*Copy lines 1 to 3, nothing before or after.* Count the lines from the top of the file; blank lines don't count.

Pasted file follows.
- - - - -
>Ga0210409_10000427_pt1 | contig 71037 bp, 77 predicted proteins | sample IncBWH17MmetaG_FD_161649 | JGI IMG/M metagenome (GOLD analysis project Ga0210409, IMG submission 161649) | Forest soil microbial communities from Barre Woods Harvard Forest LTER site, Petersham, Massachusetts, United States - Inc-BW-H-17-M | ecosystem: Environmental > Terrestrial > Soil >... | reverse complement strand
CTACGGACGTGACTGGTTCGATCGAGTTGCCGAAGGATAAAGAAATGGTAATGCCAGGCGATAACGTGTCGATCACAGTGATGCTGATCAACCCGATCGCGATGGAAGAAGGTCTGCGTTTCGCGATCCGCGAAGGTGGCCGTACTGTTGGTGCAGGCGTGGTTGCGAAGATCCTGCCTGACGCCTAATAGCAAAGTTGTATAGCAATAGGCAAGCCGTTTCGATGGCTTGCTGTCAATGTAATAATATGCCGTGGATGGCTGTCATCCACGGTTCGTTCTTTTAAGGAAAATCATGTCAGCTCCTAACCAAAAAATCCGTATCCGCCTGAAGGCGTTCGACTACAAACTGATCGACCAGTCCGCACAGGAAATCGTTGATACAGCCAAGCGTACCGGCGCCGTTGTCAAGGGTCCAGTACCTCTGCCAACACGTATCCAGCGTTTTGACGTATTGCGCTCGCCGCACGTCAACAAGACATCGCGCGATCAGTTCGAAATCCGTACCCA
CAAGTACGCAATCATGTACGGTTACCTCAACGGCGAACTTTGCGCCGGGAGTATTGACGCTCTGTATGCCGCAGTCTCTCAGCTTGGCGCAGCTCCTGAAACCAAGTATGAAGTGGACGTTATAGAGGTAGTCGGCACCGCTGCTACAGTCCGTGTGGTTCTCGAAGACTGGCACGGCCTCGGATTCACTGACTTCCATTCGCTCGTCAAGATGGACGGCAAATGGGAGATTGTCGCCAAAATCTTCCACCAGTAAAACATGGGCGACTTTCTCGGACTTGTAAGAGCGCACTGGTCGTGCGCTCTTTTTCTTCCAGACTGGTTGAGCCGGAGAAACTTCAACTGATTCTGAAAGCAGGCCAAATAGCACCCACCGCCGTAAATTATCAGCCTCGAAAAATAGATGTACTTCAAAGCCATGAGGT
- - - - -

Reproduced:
>Ga0210409_10000427_pt1 | contig 71037 bp, 77 predicted proteins | sample IncBWH17MmetaG_FD_161649 | JGI IMG/M metagenome (GOLD analysis project Ga0210409, IMG submission 161649) | Forest soil microbial communities from Barre Woods Harvard Forest LTER site, Petersham, Massachusetts, United States - Inc-BW-H-17-M | ecosystem: Environmental > Terrestrial > Soil >... | reverse complement strand
CTACGGACGTGACTGGTTCGATCGAGTTGCCGAAGGATAAAGAAATGGTAATGCCAGGCGATAACGTGTCGATCACAGTGATGCTGATCAACCCGATCGCGATGGAAGAAGGTCTGCGTTTCGCGATCCGCGAAGGTGGCCGTACTGTTGGTGCAGGCGTGGTTGCGAAGATCCTGCCTGACGCCTAATAGCAAAGTTGTATAGCAATAGGCAAGCCGTTTCGATGGCTTGCTGTCAATGTAATAATATGCCGTGGATGGCTGTCATCCACGGTTCGTTCTTTTAAGGAAAATCATGTCAGCTCCTAACCAAAAAATCCGTATCCGCCTGAAGGCGTTCGACTACAAACTGATCGACCAGTCCGCACAGGAAATCGTTGATACAGCCAAGCGTACCGGCGCCGTTGTCAAGGGTCCAGTACCTCTGCCAACACGTATCCAGCGTTTTGACGTATTGCGCTCGCCGCACGTCAACAAGACATCGCGCGATCAGTTCGAAATCCGTACCCA
CAAGTACGCAATCATGTACGGTTACCTCAACGGCGAACTTTGCGCCGGGAGTATTGACGCTCTGTATGCCGCAGTCTCTCAGCTTGGCGCAGCTCCTGAAACCAAGTATGAAGTGGACGTTATAGAGGTAGTCGGCACCGCTGCTACAGTCCGTGTGGTTCTCGAAGACTGGCACGGCCTCGGATTCACTGACTTCCATTCGCTCGTCAAGATGGACGGCAAATGGGAGATTGTCGCCAAAATCTTCCACCAGTAAAACATGGGCGACTTTCTCGGACTTGTAAGAGCGCACTGGTCGTGCGCTCTTTTTCTTCCAGACTGGTTGAGCCGGAGAAACTTCAACTGATTCTGAAAGCAGGCCAAATAGCACCCACCGCCGTAAATTATCAGCCTCGAAAAATAGATGTACTTCAAAGCCATGAGGT